I am a feminist. This means that I believe in political, economic, and social equality of the sexes. It also means that I support groups that fight for women’s rights. In this case, “women’s rights” are those topics that strive to bring women to an equal footing with men. Not above. Equal.
We are currently living in a society where a major presidential candidate was caught on tape talking graphically about assaulting women. Where that candidate beat out a vastly more qualified woman, and now holds the highest office in the land. The day after he was inaugurated, millions of women across the country and the world marched in protest of the way that things were being laid out, and as a sign that they would not be silent going forward.
Today, March 8, is International Women’s Day. The organizers of the Women’s March, in a continuing the activism that they were a part of setting in motion since last November have declared that March 8 will also be a day that “women and our allies will act together for equity, justice and the human rights of women and all gender-oppressed people, through a one-day demonstration of economic solidarity”.
The ways they suggest participating include:
- Women take the day off, from paid and unpaid labor
- Avoid shopping for one day (with exceptions for small, women- and minority-owned businesses).
- Wear RED in solidarity with A Day Without A Woman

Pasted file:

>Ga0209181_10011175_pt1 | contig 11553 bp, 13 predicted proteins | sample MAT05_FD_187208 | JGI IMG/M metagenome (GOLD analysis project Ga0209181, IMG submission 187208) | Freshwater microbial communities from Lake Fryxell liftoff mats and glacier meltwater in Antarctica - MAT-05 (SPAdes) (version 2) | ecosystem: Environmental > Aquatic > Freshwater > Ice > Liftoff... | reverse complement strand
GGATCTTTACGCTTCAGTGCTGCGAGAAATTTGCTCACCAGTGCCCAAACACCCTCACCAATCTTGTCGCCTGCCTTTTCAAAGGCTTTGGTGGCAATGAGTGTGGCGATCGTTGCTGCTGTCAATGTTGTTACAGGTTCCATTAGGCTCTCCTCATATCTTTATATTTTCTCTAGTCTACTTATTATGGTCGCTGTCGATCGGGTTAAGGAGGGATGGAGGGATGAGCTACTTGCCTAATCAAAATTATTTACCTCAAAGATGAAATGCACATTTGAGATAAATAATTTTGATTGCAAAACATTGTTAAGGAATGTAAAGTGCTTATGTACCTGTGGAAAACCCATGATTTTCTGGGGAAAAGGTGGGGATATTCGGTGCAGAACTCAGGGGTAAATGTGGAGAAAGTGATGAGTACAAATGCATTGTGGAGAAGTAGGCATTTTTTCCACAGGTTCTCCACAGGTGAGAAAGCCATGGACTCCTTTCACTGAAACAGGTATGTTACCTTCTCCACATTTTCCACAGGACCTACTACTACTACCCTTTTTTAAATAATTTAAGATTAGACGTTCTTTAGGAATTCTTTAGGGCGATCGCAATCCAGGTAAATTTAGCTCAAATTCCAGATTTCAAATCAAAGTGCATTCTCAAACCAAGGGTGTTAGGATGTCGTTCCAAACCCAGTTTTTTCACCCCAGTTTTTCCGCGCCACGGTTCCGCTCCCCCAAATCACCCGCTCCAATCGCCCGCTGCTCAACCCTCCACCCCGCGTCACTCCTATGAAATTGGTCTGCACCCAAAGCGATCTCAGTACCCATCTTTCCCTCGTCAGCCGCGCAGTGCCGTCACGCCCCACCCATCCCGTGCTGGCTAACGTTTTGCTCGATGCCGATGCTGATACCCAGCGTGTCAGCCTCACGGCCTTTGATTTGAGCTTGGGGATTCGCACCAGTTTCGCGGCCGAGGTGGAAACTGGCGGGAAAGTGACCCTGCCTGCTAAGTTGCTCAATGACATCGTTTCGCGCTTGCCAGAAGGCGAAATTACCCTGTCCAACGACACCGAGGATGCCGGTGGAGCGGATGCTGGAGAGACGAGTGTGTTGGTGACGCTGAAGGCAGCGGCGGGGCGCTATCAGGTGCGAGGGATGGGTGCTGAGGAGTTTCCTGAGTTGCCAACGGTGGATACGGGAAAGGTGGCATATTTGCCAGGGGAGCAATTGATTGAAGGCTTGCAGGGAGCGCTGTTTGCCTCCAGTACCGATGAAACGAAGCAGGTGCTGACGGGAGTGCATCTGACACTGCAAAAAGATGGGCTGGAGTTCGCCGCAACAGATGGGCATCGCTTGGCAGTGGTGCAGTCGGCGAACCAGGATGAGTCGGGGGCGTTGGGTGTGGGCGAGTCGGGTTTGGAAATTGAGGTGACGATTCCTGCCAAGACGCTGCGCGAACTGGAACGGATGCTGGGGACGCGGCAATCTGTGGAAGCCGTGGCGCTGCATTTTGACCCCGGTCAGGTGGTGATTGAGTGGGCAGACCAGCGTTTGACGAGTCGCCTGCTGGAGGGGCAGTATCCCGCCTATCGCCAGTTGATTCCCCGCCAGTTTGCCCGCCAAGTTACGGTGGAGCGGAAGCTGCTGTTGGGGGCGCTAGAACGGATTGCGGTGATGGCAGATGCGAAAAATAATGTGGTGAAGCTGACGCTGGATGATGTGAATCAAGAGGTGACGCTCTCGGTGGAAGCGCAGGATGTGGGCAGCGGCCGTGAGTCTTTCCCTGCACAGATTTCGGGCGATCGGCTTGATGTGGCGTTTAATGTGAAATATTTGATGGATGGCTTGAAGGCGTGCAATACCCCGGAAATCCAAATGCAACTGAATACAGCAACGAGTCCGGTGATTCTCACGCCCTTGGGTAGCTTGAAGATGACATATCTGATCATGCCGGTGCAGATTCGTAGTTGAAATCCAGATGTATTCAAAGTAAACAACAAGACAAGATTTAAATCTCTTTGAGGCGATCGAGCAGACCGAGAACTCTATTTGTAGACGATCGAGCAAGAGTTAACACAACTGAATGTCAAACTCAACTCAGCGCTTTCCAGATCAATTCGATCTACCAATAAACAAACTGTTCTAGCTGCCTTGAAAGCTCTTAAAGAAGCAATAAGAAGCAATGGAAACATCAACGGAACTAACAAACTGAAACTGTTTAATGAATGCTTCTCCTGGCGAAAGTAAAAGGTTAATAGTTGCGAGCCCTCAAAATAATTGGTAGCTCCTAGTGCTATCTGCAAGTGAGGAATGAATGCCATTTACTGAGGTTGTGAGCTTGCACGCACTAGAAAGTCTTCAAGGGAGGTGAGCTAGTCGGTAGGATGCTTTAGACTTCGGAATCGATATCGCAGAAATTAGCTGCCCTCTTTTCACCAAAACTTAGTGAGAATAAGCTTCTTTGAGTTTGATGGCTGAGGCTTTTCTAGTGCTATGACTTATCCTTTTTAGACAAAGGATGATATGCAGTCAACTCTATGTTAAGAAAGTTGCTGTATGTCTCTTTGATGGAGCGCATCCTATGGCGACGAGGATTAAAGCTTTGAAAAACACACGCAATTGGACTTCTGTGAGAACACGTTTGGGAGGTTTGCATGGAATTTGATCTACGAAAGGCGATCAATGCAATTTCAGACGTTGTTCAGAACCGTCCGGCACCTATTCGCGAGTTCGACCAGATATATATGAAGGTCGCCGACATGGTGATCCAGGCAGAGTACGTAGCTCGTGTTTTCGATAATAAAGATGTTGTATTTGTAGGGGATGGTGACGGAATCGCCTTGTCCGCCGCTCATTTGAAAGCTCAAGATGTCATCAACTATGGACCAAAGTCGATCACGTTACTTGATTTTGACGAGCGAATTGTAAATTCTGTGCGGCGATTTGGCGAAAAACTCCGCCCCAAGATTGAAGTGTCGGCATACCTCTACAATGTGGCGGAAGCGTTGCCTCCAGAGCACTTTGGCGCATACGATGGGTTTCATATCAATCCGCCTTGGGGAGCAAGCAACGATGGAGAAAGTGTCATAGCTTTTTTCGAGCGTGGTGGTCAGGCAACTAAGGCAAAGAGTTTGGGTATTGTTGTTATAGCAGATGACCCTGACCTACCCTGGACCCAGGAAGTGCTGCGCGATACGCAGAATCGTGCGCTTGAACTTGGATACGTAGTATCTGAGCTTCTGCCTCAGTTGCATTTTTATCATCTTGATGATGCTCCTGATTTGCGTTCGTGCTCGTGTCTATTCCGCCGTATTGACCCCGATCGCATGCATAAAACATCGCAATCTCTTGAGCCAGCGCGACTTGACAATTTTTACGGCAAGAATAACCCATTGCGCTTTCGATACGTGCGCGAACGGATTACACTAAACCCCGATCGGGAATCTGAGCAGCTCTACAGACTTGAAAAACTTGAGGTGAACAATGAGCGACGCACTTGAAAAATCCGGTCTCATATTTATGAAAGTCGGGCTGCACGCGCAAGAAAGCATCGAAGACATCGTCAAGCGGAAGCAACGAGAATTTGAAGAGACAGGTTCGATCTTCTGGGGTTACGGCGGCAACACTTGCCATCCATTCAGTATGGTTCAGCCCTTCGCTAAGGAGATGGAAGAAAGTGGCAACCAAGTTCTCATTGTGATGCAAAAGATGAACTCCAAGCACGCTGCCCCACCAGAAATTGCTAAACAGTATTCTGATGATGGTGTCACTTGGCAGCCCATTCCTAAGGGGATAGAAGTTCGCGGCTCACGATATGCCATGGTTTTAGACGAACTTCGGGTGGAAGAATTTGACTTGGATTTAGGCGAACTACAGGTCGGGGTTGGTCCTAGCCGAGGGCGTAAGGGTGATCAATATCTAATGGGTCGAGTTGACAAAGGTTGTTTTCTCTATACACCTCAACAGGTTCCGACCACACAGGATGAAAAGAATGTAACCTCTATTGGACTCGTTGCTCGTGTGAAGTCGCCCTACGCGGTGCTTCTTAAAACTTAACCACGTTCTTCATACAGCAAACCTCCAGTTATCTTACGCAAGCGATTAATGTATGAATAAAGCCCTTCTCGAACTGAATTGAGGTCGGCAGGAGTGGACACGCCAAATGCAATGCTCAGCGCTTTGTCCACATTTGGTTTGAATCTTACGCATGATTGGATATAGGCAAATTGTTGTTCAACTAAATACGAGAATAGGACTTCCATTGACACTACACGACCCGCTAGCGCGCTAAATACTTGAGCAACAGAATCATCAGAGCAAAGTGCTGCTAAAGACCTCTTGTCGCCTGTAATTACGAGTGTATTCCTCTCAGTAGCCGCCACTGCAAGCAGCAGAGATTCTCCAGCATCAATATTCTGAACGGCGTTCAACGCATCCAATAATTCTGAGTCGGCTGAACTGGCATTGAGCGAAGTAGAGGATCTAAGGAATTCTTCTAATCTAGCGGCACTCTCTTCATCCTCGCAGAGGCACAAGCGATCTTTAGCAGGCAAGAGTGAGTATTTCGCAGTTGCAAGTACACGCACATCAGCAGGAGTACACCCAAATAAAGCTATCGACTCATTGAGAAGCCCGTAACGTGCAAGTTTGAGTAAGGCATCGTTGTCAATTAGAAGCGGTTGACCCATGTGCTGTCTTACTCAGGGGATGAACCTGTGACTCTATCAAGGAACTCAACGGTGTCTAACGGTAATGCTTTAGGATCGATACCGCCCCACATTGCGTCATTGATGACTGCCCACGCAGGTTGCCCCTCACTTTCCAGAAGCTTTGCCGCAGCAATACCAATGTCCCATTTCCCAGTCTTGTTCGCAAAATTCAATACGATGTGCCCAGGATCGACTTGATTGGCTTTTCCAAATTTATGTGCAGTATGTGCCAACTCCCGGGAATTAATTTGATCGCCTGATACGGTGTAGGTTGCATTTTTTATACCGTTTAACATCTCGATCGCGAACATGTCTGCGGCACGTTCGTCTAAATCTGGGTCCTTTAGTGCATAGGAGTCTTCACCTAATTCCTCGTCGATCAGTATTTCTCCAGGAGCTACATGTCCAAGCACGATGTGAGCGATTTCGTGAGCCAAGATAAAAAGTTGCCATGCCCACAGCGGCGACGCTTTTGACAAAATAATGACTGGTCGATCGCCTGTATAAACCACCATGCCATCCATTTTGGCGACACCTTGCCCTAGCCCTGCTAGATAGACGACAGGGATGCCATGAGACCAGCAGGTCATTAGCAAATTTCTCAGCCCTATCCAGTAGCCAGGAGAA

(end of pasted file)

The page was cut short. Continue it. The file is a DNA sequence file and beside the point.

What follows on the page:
At the time I write this post (Tuesday) I’m still trying to decide whether or not I will take the day off. I have enough leave where it’s not really an issue. The issue becomes impact – my office (a library) is predominately women. And I can’t think of one other person in my office who would take the day off. Which is not entirely true because I was talking with my coworker M the other day about this, and she said (rightly) that if we reference librarians were not in, everything would shut down. Not….”shut down”, but it would be a significant impact. The problem is that she can’t take March 8 off. She has a small child, and because there isn’t really such a thing as “maternity leave” in the Federal Government – it’s just your own accrued annual leave and sick leave that can be used against a very strict set of rules, and because of FMLA they can’t fire you for taking 12 weeks of any combination of annual leave/sick leave/and unpaid leave. So since she has returned, it’s been a struggle to catch up and accrue again. She has to come to work, but plans on wearing red. [I have strong feelings about the lack of paid parental leave in the federal government if you can’t tell]
Because of that, I can’t decide. If I don’t show up, it will likely be written off as “Maggie took a personal day on a random Wednesday”, not “Maggie is striking in support of economic, political and social equality for women”. It doesn’t help that there are other things I would rather be doing with my annual leave. I can still participate by wearing red and by not shopping tomorrow. Writing this post and declaring my solidarity is good. But can you imagine if my office weren’t so complacent, and if in a field that was so heavily dominated by women if our entire library of women didn’t show up? It would cause chaos.
In any case – to those who can strike and make a difference, I salute you. To those who can’t for other reasons, I support you too. No matter what, I’ll be wearing red, and I won’t be shopping on Wednesday. I won’t be cooking or cleaning or doing household chores beyond the most basic things I do for myself. I’m interested to see what will be happening in this country – what the actual numbers will look like.
So – who out there is striking? Can strike? Anyone else in a position like me where you want to strike, but you either can’t, or it wouldn’t make a difference? What else are you doing?